Ontario began civil registration as of July 1, 1869. From that time on, all Ontario vital records had to be registered with the government.
Prior to that date, there was no requirement to record these events; if recorded at all, they were recorded by churches.
Ontario’s Privacy Laws
Under Ontario’s privacy laws, records cannot be released which are of a private and sensitive nature for specified periods of time after their occurrence.
Birth records are available to the public 95 years after they occur; marriages are available 80 years later; and death records, 70 years later. They are transferred to the Ontario Archives in the year in which that "anniversary" date is reached. They then have to be microfilmed before they can be made available to the public.
At the current time (i.e., in 2011), the Ontario vital records available to the public at the Archives of Ontario are as follows:
Any records of births from 1915 to the present, marriages from 1929 to the present, and deaths from 1939 to the present, are held at the Office of the Registrar General in Thunder Bay, Ontario. They are not available to the public, and can only be accessed by specified persons. See their website at http://www.ontario.ca/en/services_for_residents/121591.html for more details.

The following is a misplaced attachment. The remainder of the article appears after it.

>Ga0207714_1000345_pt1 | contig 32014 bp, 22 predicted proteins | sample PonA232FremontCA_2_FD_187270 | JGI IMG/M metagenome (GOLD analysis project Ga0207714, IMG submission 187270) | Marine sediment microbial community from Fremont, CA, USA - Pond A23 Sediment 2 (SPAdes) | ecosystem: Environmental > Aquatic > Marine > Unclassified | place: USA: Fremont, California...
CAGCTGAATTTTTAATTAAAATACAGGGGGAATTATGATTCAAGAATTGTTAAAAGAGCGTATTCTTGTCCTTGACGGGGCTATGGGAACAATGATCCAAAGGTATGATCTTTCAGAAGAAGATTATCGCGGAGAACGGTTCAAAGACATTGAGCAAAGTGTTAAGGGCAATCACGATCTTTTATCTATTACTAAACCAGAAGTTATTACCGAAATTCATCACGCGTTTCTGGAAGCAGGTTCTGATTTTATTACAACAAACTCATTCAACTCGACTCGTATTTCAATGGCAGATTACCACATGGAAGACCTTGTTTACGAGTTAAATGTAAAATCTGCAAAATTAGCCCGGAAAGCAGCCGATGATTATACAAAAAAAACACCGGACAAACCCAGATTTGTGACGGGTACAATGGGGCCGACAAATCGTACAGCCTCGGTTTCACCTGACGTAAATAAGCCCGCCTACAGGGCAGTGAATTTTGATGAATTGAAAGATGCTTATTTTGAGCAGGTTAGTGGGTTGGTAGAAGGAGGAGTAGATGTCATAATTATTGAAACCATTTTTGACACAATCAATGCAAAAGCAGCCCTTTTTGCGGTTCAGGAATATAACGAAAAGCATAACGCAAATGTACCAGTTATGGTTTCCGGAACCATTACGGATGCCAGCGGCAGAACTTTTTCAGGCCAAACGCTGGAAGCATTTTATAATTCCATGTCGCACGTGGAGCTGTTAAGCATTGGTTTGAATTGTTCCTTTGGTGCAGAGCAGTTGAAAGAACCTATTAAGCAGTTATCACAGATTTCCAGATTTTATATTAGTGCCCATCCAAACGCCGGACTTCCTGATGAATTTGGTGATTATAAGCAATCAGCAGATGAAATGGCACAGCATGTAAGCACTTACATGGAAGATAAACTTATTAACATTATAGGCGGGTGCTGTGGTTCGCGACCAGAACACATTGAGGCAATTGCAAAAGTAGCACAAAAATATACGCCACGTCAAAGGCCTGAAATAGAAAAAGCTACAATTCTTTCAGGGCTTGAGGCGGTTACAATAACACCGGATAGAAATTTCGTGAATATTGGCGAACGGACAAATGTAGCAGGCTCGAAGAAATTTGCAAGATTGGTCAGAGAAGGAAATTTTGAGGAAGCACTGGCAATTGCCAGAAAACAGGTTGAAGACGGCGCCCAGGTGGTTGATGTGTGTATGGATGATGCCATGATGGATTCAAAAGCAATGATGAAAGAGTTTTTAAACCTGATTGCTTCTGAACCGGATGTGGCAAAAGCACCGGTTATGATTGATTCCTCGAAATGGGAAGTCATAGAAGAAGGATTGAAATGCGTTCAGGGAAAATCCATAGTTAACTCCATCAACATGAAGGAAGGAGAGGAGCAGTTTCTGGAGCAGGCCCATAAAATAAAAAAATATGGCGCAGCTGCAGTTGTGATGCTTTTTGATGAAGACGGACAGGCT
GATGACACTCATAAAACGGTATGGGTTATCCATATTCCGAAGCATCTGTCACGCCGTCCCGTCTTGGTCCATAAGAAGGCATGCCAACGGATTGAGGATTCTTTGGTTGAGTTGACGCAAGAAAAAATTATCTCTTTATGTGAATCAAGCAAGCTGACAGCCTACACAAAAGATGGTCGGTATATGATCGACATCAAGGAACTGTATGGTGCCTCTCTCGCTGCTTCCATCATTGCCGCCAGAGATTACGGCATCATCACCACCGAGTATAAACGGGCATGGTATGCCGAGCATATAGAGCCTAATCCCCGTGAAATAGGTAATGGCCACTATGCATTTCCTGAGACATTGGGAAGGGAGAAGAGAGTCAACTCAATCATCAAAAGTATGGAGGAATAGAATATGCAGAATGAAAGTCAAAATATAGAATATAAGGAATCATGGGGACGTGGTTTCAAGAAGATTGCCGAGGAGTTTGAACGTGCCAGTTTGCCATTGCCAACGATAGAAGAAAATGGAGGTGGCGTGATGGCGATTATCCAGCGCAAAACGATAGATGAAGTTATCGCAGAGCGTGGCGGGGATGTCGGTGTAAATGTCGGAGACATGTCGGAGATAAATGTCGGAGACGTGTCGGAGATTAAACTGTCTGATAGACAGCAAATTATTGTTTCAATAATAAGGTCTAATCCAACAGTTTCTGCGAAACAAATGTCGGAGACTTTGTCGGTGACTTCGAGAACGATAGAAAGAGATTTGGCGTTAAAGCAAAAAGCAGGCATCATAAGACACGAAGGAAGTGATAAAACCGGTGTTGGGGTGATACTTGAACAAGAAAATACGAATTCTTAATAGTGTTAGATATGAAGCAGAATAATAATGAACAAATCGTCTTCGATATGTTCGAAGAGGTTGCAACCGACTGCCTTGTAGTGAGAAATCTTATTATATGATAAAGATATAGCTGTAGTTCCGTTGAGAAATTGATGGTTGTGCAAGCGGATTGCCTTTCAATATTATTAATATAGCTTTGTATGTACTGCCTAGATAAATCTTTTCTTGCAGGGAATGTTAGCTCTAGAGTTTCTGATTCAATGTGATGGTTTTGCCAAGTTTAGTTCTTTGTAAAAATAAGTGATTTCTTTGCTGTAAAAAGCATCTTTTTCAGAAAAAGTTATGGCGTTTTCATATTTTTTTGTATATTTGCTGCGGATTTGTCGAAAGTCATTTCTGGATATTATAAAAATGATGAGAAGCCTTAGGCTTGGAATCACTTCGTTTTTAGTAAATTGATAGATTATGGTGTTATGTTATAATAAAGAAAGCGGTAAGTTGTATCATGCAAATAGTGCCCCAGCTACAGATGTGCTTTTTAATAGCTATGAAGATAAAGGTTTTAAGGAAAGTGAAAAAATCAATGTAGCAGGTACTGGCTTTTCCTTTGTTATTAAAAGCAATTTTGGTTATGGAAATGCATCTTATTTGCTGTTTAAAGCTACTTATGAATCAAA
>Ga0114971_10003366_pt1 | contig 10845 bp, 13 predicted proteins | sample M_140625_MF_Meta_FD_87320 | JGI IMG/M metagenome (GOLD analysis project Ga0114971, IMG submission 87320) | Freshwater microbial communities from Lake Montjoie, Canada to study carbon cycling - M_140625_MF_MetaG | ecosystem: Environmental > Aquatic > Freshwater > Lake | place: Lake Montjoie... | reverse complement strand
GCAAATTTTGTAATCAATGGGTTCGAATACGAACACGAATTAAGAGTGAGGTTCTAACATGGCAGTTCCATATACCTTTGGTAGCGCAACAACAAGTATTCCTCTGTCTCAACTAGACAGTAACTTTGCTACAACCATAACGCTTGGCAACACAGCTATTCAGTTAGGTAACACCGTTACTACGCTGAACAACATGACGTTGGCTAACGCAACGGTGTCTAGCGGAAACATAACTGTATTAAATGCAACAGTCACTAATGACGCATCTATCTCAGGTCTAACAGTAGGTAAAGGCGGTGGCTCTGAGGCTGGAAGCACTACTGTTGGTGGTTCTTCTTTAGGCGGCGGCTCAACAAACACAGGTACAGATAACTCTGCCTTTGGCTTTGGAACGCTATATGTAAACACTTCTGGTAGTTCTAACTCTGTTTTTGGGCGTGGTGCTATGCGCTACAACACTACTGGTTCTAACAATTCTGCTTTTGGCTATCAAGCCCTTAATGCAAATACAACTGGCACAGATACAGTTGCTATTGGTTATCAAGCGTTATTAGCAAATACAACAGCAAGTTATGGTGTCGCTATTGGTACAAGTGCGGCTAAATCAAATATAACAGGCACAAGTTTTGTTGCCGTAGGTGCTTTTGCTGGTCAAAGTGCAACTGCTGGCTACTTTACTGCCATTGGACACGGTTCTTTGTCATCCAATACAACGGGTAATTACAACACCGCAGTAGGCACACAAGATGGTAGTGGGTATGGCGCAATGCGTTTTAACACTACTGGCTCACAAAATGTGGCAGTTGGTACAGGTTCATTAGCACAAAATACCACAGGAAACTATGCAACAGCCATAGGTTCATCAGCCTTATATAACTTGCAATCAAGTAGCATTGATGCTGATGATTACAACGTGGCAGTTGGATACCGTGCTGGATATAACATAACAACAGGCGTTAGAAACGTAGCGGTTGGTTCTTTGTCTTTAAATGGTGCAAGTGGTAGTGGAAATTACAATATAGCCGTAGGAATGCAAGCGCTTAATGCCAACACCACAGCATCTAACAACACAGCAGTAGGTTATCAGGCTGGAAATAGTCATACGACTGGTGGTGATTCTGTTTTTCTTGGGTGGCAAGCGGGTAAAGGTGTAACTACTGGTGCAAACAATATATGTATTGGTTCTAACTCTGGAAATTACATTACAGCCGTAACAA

From 1763, when Upper and Lower Canada came under British rule, to the 1790s, the only recognized church in what is now Ontario was the Church of England (the Anglican church). The local Anglican church therefore may be a good starting place, if you are looking for Ontario vital records – especially for christenings and marriages - during that time period, as marriages were only recognized if they were performed by an Anglican clergyman.
Starting in 1793, laws were passed to allow military officers and magistrates to conduct marriages, provided there was no Anglican church within a specified distance from where the fiancés lived. This later was expanded to include Justices of the Peace. Ministers from a number of other religions were allowed to perform marriages starting in 1798, if they met certain requirements, and those from a larger number of religions in 1831.
From 1793 to 1858, District Marriage Records were used to record marriages. Couples who paid a fee could have their marriage recorded in these records. Although technically they began to be used in 1793, very few records were entered in these books in the early years. Perhaps this is why the Archives of Ontario records begin in 1801, rather than 1793. After 1831, any marriages not performed in an Anglican or Catholic church had to be entered in these District Marriage Records.
County Marriage Records replaced District Marriage Records in 1858. All marriages, regardless of where they were performed, were to be included in these registers.
The Archives of Ontario has records for marriages from 1801 to June 30, 1869. However, what was recorded can be quite sparse, at times including only the names of the spouses, the clergyman and the denomination in which the service was conducted, and the date and location of the marriage. Others may contain much more information. It depended on the individual clergyman and how much he felt it was necessary to record.